Pvt. Nick Kaplar
| Very little is known
about Pvt. Nick Kaplar. It is known that he
was born on May 29, 1915, to Mrs. Cecelia Kohniak
in Chicago, Illinois. It appears that his
father may have passed away and that his mother
married Joseph Kohniak. He had two sisters and
four half-brothers. After his mother
remarried, Nick moved to Lublin, Wisconsin, area.
Nick was inducted into the Army in Withee, Wisconsin, on April 7, 1941. He joined the 192nd Tank Battalion while it was training at Fort Knox, Kentucky. He was assigned to the Medical Detachment and trained as a medic.
Nick took part in the maneuvers of 1941 in
Louisiana and was informed at Camp Polk. The battalion did
very well and remained behind at the base
after the maneuvers.
The morning of December 8, 1941, the tankers were ordered to the perimeter of Clark Field to guard the airfield against Japanese paratroopers. The medical detachment remained in their bivouac. After the attack on Clark Field on December 8, 1941, Nick and the other medics gave aid to the wounded and dying.
Nick continued to give aid to the wounded during the four month long Battle of the Luzon. He then did the same when the Filipino and American forces had withdrawn into Bataan. When Bataan surrendered on April 9, 1942, Nick became a POW. He took part in the death march and was held as a POW at Camp O'Donnell. He was next held as a prisoner at Cabanatuan.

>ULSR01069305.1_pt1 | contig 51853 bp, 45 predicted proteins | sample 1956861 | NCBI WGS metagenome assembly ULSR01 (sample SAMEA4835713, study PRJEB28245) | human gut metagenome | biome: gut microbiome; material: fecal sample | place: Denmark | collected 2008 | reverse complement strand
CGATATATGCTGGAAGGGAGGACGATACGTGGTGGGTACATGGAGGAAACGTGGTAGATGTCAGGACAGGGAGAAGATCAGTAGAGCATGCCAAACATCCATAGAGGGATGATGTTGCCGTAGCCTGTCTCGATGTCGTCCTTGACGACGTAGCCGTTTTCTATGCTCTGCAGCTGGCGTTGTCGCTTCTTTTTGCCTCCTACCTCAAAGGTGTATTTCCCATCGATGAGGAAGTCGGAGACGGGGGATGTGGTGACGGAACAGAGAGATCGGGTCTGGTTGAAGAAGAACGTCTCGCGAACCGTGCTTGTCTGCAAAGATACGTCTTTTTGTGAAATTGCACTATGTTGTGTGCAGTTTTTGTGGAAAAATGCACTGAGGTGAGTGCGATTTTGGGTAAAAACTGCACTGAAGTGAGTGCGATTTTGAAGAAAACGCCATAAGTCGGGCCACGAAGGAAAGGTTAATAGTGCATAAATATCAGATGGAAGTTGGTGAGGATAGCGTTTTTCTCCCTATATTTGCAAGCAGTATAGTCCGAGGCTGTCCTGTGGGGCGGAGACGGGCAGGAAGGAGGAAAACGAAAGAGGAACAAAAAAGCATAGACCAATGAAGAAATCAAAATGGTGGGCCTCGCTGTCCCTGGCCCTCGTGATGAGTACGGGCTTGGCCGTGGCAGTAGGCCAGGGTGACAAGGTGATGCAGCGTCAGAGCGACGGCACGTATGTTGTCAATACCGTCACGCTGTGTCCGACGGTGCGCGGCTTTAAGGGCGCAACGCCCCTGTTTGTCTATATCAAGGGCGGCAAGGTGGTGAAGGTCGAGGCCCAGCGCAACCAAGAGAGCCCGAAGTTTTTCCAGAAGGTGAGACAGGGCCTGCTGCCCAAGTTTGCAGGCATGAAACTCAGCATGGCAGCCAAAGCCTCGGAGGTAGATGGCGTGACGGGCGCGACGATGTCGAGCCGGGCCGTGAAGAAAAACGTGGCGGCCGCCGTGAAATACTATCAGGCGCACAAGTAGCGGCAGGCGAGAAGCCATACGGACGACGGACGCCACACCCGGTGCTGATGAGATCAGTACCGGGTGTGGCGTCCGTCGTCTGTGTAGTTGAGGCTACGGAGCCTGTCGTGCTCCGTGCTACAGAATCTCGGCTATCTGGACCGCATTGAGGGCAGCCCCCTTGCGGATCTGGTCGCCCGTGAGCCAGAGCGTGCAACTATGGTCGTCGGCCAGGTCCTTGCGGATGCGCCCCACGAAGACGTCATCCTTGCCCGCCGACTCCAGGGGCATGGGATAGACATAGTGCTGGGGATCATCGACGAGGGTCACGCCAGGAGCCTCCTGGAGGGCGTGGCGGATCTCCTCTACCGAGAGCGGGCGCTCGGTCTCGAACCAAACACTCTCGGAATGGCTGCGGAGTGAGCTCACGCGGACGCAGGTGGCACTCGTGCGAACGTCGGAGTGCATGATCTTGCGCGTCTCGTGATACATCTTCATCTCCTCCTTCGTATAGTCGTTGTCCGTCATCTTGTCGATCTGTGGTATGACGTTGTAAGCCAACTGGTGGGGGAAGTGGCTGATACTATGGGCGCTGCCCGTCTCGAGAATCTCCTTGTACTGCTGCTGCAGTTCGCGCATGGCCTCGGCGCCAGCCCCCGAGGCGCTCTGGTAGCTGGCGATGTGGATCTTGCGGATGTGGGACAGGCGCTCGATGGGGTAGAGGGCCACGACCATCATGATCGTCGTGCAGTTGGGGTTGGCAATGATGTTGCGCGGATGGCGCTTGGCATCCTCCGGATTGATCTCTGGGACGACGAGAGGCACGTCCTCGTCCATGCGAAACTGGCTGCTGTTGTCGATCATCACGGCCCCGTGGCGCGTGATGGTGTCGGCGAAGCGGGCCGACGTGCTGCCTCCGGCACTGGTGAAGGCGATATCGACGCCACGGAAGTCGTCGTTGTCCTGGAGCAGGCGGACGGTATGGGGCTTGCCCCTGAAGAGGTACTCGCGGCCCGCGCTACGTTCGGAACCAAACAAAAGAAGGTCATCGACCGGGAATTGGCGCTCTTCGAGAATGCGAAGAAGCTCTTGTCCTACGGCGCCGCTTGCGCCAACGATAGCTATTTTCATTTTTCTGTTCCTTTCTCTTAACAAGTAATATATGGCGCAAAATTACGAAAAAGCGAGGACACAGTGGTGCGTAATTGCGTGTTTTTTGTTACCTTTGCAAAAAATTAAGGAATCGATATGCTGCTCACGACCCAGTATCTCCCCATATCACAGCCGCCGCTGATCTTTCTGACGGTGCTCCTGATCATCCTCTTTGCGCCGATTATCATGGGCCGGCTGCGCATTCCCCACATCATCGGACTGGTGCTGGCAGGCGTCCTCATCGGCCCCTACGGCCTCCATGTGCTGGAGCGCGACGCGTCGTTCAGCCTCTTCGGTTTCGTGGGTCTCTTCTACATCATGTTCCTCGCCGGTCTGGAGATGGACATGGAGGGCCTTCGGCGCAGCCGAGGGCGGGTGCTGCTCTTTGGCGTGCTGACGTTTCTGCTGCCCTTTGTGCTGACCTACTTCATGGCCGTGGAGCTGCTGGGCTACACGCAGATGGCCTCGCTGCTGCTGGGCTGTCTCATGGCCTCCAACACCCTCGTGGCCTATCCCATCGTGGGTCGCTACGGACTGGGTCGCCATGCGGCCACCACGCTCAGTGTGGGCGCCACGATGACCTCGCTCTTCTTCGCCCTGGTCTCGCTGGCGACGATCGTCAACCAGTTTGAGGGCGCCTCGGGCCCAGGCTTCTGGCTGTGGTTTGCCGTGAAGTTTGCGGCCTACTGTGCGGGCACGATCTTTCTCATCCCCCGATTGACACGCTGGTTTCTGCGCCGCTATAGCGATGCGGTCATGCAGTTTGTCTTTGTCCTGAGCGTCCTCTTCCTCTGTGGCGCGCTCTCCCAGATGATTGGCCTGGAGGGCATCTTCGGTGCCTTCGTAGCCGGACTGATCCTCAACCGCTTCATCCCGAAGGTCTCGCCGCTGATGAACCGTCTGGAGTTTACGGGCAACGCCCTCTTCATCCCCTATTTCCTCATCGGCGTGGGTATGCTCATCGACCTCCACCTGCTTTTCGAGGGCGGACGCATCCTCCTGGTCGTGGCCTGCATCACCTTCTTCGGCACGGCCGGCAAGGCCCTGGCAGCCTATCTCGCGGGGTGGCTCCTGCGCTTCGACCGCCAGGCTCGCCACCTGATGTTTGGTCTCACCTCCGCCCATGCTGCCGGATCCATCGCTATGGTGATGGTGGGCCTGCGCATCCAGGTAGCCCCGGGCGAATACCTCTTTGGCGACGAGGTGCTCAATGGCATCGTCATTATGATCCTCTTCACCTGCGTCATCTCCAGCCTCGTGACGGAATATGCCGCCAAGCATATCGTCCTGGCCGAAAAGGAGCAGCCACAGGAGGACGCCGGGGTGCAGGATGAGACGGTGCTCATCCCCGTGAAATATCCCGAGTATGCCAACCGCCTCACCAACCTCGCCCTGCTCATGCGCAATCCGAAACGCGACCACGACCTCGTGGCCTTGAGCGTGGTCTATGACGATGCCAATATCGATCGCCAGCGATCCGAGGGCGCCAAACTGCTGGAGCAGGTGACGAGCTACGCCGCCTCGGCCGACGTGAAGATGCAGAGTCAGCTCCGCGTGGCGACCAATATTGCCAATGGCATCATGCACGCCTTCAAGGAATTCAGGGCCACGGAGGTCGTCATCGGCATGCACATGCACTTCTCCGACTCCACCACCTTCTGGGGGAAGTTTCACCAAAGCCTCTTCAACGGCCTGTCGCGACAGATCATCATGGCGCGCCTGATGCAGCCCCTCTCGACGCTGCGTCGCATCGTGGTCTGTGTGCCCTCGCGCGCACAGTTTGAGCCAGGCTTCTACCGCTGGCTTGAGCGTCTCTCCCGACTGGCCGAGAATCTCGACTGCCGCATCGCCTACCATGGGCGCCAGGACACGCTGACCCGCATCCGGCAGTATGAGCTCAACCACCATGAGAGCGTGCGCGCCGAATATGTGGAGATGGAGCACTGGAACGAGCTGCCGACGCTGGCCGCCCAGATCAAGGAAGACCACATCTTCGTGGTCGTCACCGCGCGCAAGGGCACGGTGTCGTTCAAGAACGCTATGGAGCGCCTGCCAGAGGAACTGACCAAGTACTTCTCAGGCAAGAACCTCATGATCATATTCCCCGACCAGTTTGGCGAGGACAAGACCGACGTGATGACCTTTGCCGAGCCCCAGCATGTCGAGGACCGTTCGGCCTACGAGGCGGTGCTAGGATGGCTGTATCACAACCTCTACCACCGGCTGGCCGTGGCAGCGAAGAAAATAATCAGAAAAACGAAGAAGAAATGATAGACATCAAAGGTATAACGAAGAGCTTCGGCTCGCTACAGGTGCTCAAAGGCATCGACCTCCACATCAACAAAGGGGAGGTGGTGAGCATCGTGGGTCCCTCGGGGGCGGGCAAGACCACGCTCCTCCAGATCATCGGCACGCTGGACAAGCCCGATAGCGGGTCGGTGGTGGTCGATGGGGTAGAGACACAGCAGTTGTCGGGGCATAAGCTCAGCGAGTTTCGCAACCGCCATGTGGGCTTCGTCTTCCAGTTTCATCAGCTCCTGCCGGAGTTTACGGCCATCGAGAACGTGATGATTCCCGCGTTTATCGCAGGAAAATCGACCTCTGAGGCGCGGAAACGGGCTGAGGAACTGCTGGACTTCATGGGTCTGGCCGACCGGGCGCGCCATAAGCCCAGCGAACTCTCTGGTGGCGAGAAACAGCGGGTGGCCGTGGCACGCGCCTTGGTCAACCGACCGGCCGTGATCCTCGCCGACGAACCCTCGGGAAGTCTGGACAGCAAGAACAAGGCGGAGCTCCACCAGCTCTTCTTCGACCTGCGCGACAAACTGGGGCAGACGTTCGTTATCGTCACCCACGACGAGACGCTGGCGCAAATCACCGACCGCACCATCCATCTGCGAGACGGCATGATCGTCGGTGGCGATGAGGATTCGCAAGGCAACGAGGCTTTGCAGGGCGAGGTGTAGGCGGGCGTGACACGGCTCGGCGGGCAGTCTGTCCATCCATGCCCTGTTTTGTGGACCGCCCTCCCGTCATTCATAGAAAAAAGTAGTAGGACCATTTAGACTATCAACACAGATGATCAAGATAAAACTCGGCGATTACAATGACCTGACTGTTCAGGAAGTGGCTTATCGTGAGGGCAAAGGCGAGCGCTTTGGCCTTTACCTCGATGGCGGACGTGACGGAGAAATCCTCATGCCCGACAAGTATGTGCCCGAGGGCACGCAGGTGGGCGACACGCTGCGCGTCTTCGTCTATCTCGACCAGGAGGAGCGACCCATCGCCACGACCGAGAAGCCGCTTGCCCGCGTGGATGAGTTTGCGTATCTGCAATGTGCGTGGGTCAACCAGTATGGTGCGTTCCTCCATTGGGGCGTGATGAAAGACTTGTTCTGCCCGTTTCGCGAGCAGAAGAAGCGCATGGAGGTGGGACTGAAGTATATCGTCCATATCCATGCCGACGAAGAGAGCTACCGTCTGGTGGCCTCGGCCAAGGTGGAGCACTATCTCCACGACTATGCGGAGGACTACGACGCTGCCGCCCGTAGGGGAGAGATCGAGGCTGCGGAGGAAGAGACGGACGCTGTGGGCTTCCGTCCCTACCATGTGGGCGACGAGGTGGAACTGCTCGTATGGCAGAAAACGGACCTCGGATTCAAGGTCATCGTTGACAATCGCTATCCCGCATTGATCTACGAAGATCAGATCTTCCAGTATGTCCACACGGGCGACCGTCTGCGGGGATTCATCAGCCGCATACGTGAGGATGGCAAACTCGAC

Nick was sent to the Port Area
of Manila and boarded onto the Clyde Maru.
The ship sailed from Manila on July 23,
1943. It arrived at Santa Cruz, Zanbales,
Philippines, the same day. There, it was
loaded with manganese ore. It remained in
port for three days before sailing on July
Nick Kaplar returned to Wisconsin where he
married, Lila Oberbillig, in Loyal, Wisconsin,
on January 19, 1947. His brother was his
best man. The couple had met at a Veterans
Administration hospital where he was sent to
recover from his POW experience. He became
the father of a son.
Nick Kaplar returned to Wisconsin, and lived at 1559 North Shore Drive in Eau Claire, and spent the rest of his life in Wisconsin. One of his hobbies was fishing. He died on October 7, 1968, in Eau Clare, Wisconsin at the age of 53. He was buried at Lake View Cemetery in Eau Clare, Wisconsin.